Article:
Gorham author’s new work ‘captures the spirit’ of early women’s basketball
Gorhamite Joanne Lannin has a love affair with writing: Lannin wrote sports and features for the Portland Press Herald for 22 years, has taught English and journalism at Bonny Eagle since 2003, writes a monthly column for Maine Women magazine and has just self-published her third book, Finding a Way to Play: The Pioneering Spirit of Women in Basketball.
“I want readers to understand the struggles their great-grandmothers, grandmothers and mothers went through to play basketball,” Lannin says of her motivation. “Until very recently, the idea of women being just as passionate and competitive as men on the basketball court was frowned upon.”
Lannin herself is a lifelong athlete. She grew up “about 20 minutes south of Boston,” where she played high school softball and basketball alongside her twin sister. Later, she played basketball at the University of New Hampshire. “We beat UConn in the pre-Geno Auriemma era!” she says proudly. Auriemma, of course, is the head coach of the 11-time NCAA Division I National Champion Huskies.
Nowadays, she still plays: She’s a member of a 60-plus women’s senior team and has won two gold medals at the National Senior Games in the 55-plus division.
(Her team, as an aside, is actively recruiting: “I’d like to put in a plug here for Maine Senior Women’s basketball,” she says. “We could use a few more women for our 50- and 55-plus teams!”)
As many players do, Lannin also took up coaching. She coached middle school basketball at Mahoney Middle School in South Portland for 17 years and has coached at Bonny Eagle, where she teaches, for the past five years.
In short: She has all the experience and know-how readers could want.
Lerner Publications in Minnesota published her first two books, a biography of women’s tennis titan Billie Jean King for young adults and a history of basketball for girls and women. For “Finding a Way to Play,” though, she opted to self-publish.
“I thought it would be fun to self-publish,” she says. “It certainly does seem to be a trend. I did a good deal of research on self-publishing and had a professional graphic designer, Sue Schenning, design the cover.”
Lannin laid out the book herself, but conscripted her husband, Rik O’Neal, and a friend, John Halvorsen – both men are former editors for the Portland Press Herald – as well as her sister, also an English teacher, to scrutinize the manuscript.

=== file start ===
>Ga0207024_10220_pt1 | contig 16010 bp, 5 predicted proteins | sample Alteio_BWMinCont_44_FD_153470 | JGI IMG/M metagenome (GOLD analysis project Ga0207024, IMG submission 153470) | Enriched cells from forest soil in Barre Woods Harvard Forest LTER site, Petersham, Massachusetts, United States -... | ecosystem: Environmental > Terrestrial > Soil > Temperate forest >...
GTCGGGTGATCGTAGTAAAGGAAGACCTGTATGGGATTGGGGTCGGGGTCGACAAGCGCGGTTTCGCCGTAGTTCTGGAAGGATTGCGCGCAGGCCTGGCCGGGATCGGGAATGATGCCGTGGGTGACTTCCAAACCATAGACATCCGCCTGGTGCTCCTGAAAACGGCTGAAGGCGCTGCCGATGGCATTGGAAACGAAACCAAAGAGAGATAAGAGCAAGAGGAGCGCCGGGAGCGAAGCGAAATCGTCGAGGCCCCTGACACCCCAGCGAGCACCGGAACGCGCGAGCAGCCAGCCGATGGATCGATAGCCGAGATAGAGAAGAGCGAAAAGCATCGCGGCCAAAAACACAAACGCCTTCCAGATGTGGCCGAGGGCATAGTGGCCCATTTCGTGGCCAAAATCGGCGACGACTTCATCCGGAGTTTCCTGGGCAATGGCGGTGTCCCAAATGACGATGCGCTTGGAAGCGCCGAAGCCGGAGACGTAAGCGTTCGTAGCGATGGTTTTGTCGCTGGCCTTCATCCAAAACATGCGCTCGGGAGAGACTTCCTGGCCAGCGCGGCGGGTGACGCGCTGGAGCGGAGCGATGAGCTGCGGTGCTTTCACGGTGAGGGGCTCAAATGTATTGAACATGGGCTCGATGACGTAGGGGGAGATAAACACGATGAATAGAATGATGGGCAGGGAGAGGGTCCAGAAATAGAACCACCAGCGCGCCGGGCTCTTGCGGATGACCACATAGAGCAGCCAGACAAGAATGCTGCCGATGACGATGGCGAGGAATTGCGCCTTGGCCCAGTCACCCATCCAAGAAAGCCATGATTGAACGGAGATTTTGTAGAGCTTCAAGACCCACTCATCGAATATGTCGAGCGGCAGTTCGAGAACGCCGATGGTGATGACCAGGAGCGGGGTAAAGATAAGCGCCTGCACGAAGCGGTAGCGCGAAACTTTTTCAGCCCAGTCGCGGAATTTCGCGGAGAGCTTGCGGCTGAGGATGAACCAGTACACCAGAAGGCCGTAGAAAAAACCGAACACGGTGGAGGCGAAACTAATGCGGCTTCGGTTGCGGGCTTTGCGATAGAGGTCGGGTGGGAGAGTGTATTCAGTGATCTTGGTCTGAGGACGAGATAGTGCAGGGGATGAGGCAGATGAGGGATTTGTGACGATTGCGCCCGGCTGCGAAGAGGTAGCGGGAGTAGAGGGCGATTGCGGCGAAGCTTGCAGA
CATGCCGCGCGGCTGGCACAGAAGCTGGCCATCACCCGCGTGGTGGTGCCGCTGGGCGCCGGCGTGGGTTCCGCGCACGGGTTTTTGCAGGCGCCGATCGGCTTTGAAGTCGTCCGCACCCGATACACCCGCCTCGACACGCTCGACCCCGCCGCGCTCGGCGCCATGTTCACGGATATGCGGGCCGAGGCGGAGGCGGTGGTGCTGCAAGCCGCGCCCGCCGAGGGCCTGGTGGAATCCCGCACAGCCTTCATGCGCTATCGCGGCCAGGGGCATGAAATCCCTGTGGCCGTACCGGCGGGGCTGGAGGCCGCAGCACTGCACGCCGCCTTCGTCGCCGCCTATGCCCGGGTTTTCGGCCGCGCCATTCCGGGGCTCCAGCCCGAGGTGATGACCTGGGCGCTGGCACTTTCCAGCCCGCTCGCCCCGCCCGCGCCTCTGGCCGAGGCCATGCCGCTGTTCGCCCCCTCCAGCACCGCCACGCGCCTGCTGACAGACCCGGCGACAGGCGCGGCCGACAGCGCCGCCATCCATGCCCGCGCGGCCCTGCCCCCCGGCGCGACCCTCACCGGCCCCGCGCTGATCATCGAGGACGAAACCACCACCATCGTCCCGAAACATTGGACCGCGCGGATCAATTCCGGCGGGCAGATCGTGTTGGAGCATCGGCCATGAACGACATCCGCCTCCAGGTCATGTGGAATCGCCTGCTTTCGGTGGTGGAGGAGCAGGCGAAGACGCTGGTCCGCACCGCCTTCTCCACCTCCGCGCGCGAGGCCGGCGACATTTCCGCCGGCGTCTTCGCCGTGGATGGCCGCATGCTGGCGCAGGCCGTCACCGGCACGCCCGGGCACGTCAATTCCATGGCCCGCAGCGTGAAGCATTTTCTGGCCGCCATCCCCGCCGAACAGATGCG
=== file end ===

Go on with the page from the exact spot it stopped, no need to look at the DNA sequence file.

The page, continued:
“I wanted the book to look and be as professionally done as possible,” Lannin says, “and with their help, I think we accomplished that.”
Lannin gives a bit of history: “In many states, it depended upon what town you grew up in, whether or not you even had a team to play on. Many women ‘hit the road’ and traveled hundreds of miles to fuel their passion for playing basketball.”
The first few chapters of Finding a Way to Play, she says, are related to chapters from her second book. She used that book as a jumping off point, but where it was organized chronologically, “Finding a Way to Play” is more people-centric.
In returning to the topic of women in basketball, Lannin specifically aimed to be more inclusive. “I wanted to rectify some serious omissions from my first book,” she says, “which neglected the stories of African-American women, Native American women, senior women, and lesbians. I re-wrote some existing chapters and wrote four new chapters highlighting the struggles and accomplishments of some of these amazing women.”
Lannin – obviously one to stretch her horizons – has started a publishing outfit, Portlandia Press, as well.
“I’d like to see if I could help other writers get their sports stories into print.” She herself would also like to write another basketball book, “perhaps the story of a prominent player or coach.”
She refuses to be pigeonholed – or to pigeonhole herself – though. “I don’t like to think of myself as a one-trick pony, so I have some ideas for books that are not sports-related. We’ll see.”
Lannin blogs about women in basketball at http://www.findingawaytoplay.com, where she also promotes the book.
“Those who grew up before Title IX,” Lannin says on the site, “may find themselves or loved ones in the stories of women who kept the earliest flame alive.”
The site also quotes an effusive Jackie MacMullan of ESPN, saying: “Joanne Lannin…captures the spirit of the women who pioneered the sport she treasures. Their stories are inspiring, heartbreaking and infuriating, and they spring to life with the author’s steady voice guiding the way. If you love the game, you’ll love this book.”
Lannin proffers advice to the young female athletes of today: “Someone gave me a T-shirt once that said, ‘Basketball Is Life.’ I know I’ve learned a lot about life and about myself from playing this game….Appreciate the opportunities you have to play, play with passion, learn and grow from your experiences and pass your love of sports on to others when you grow up.